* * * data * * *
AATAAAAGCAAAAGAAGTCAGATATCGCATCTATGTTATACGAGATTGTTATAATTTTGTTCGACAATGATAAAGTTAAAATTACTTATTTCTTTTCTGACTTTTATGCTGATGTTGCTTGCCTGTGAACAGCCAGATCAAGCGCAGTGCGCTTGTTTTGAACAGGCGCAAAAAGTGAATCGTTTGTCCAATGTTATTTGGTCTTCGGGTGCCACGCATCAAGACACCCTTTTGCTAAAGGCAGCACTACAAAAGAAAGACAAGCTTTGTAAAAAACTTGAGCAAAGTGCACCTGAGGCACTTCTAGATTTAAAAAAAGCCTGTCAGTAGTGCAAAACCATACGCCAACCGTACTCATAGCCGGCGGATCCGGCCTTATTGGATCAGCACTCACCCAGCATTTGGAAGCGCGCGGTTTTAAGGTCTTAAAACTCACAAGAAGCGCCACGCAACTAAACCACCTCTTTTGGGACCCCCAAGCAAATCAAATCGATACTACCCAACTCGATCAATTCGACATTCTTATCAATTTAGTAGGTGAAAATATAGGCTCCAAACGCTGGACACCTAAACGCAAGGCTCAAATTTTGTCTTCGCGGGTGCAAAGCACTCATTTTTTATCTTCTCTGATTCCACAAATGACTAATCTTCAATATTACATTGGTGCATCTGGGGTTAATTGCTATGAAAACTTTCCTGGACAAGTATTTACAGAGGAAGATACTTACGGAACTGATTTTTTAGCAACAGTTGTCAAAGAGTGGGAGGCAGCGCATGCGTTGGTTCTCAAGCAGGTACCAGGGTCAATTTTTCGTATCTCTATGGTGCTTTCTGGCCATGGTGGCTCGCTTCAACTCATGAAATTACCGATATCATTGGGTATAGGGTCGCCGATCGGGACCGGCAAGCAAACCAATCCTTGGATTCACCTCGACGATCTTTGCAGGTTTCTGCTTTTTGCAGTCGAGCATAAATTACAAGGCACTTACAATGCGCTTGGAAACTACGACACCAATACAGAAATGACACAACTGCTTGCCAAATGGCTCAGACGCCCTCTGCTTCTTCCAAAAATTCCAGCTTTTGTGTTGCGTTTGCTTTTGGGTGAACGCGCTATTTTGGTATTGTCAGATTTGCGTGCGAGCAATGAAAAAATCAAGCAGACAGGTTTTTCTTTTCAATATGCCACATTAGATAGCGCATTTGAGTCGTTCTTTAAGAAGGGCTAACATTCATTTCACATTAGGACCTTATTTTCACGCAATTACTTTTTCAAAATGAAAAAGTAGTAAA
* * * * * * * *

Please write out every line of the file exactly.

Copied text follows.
AATAAAAGCAAAAGAAGTCAGATATCGCATCTATGTTATACGAGATTGTTATAATTTTGTTCGACAATGATAAAGTTAAAATTACTTATTTCTTTTCTGACTTTTATGCTGATGTTGCTTGCCTGTGAACAGCCAGATCAAGCGCAGTGCGCTTGTTTTGAACAGGCGCAAAAAGTGAATCGTTTGTCCAATGTTATTTGGTCTTCGGGTGCCACGCATCAAGACACCCTTTTGCTAAAGGCAGCACTACAAAAGAAAGACAAGCTTTGTAAAAAACTTGAGCAAAGTGCACCTGAGGCACTTCTAGATTTAAAAAAAGCCTGTCAGTAGTGCAAAACCATACGCCAACCGTACTCATAGCCGGCGGATCCGGCCTTATTGGATCAGCACTCACCCAGCATTTGGAAGCGCGCGGTTTTAAGGTCTTAAAACTCACAAGAAGCGCCACGCAACTAAACCACCTCTTTTGGGACCCCCAAGCAAATCAAATCGATACTACCCAACTCGATCAATTCGACATTCTTATCAATTTAGTAGGTGAAAATATAGGCTCCAAACGCTGGACACCTAAACGCAAGGCTCAAATTTTGTCTTCGCGGGTGCAAAGCACTCATTTTTTATCTTCTCTGATTCCACAAATGACTAATCTTCAATATTACATTGGTGCATCTGGGGTTAATTGCTATGAAAACTTTCCTGGACAAGTATTTACAGAGGAAGATACTTACGGAACTGATTTTTTAGCAACAGTTGTCAAAGAGTGGGAGGCAGCGCATGCGTTGGTTCTCAAGCAGGTACCAGGGTCAATTTTTCGTATCTCTATGGTGCTTTCTGGCCATGGTGGCTCGCTTCAACTCATGAAATTACCGATATCATTGGGTATAGGGTCGCCGATCGGGACCGGCAAGCAAACCAATCCTTGGATTCACCTCGACGATCTTTGCAGGTTTCTGCTTTTTGCAGTCGAGCATAAATTACAAGGCACTTACAATGCGCTTGGAAACTACGACACCAATACAGAAATGACACAACTGCTTGCCAAATGGCTCAGACGCCCTCTGCTTCTTCCAAAAATTCCAGCTTTTGTGTTGCGTTTGCTTTTGGGTGAACGCGCTATTTTGGTATTGTCAGATTTGCGTGCGAGCAATGAAAAAATCAAGCAGACAGGTTTTTCTTTTCAATATGCCACATTAGATAGCGCATTTGAGTCGTTCTTTAAGAAGGGCTAACATTCATTTCACATTAGGACCTTATTTTCACGCAATTACTTTTTCAAAATGAAAAAGTAGTAAA